Yeshua (or Jesus—Jewish believers use the names interchangeably) used this instability to teach about who he is. There’s an exchange recorded in John’s Gospel that models this quite well. Jesus is in Samaria, and he finds himself speaking with a woman drawing water from a well. He tells her, “Everyone who drinks of this water will be thirsty again, but whoever drinks of the water that I will give him will never be thirsty again.” It quickly becomes clear, in context, that he’s not talking about literal thirst, but through metaphor is speaking of a thirst more intangible but also more essential.
Through Yeshua, God’s ultimate goal is a renewal of creation: “He will wipe away every tear from their eyes, and death shall be no more, neither shall there be mourning, nor crying, nor pain anymore, for the former things have passed away… ‘Behold, I am making all things new’” (Revelation 21:4, 5b). We think any careful reader can agree that such things would seem to hold far greater promise than the mere contentment of individuals. These are things far more worthy than fleeting happiness and momentary satisfaction—surpassing, even, lasting material happiness. Rather, it is the human condition that is the key point of concern.
In light of this, it is interesting to reflect on what the gospel accounts tell us of how Yeshua’s earliest followers responded to him. How did they perceive the benefits of his arrival? The first disciples quickly dropped everything to follow him (Matthew 4:18-22, Mark 1:16-20). What’s more, the speed and intensity of their response was informed by their awareness that they had encountered someone wholly unique, with Andrew saying, “We have found the Messiah” (John 1:41), and Nathanael telling Yeshua, “Rabbi, you are the Son of God! You are the King of Israel!” (John 1:49).
Following Jesus Beyond the Search for Contentment
The apostles went on to follow him through his three years of ministry and beyond, after his death, and long after his resurrection. They did it through persecution and, in many cases, even unto death, not based on their own happiness, but on what they witnessed Yeshua do, who they knew him to be, and what they knew that meant for the world. In short, the extravagance of the truth that they experienced compelled their devotion. And, indeed, the New Testament’s claims about Jesus are remarkable. They are exceptional. If they are true, they demand a response from us, as well.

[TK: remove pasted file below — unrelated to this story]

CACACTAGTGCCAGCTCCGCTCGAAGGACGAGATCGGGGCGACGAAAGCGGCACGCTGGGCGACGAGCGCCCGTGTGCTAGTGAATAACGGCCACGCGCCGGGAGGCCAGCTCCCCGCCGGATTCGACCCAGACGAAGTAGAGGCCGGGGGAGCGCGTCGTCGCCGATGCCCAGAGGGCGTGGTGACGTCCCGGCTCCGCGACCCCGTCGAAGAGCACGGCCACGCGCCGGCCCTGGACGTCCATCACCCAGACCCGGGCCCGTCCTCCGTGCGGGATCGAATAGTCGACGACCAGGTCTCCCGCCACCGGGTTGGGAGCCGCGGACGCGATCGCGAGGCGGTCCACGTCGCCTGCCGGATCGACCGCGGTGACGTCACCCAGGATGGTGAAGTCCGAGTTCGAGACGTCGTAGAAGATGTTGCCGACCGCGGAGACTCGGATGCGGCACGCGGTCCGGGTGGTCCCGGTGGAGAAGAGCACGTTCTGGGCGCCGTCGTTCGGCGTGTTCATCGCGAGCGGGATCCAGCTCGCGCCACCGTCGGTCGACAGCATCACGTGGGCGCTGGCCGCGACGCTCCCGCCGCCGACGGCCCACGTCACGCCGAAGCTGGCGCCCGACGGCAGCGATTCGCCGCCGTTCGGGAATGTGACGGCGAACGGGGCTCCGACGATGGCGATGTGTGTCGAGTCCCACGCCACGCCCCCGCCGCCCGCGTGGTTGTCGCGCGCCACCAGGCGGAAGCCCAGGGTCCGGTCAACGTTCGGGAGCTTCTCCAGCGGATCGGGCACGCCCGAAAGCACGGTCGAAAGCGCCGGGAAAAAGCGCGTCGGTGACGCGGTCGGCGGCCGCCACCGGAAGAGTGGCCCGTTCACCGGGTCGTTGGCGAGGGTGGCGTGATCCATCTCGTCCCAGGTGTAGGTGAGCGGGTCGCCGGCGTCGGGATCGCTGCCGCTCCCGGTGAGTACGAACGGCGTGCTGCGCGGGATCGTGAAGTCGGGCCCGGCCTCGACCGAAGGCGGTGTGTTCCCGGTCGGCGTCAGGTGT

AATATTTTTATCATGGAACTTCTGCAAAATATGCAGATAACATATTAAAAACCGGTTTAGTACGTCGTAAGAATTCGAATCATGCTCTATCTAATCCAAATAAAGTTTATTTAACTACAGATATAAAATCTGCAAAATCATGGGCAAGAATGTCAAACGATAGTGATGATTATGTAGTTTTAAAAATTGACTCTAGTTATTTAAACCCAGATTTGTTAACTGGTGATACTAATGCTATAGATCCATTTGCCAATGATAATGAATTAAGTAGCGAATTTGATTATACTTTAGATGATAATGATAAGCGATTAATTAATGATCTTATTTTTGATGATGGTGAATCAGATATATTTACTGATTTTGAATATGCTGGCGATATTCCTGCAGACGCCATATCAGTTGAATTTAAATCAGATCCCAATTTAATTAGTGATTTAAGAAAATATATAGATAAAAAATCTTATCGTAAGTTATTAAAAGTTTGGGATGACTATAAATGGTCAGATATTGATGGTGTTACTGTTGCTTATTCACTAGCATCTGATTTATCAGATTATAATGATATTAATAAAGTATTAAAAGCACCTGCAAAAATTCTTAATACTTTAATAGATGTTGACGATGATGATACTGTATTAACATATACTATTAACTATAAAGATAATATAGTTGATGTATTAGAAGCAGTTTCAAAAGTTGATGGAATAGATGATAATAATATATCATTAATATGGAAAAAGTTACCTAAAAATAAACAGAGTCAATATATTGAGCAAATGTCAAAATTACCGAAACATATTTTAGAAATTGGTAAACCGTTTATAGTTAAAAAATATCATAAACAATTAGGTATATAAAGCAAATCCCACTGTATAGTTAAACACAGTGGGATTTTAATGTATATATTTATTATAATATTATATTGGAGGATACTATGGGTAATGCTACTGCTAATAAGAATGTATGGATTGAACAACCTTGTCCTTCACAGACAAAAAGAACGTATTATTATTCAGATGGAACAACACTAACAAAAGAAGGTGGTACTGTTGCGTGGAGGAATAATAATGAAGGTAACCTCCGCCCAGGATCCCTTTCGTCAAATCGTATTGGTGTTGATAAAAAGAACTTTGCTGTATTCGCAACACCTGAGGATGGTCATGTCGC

We often make choices based not on our immediate circumstances, but on other considerations and expected benefits, a calculation that was no doubt familiar to Yeshua’s disciples. But take this as another example: suppose that someone you know invites you over for a home-cooked meal among friends. Your acceptance of this invitation will not be based on how content you are in the moment, nor on how hungry you are at the time you are invited. Rather, your chief considerations are going to be who is inviting you, what other company will be present at the meal, and perhaps what food is being prepared. Many have discovered that accepting Yeshua’s invitation to dinner will find a person in the greatest of company, and enjoying the most satisfying of meals. Yeshua’s dinner table is one that not only never runs out of food, but never runs out of space for new guests. It hosts a diverse community of fellow travelers who are compelling, challenging at times, but united in the simple fact that they all, like Andrew and Nathanael, met the Messiah, and realized that joining him was the only fair response.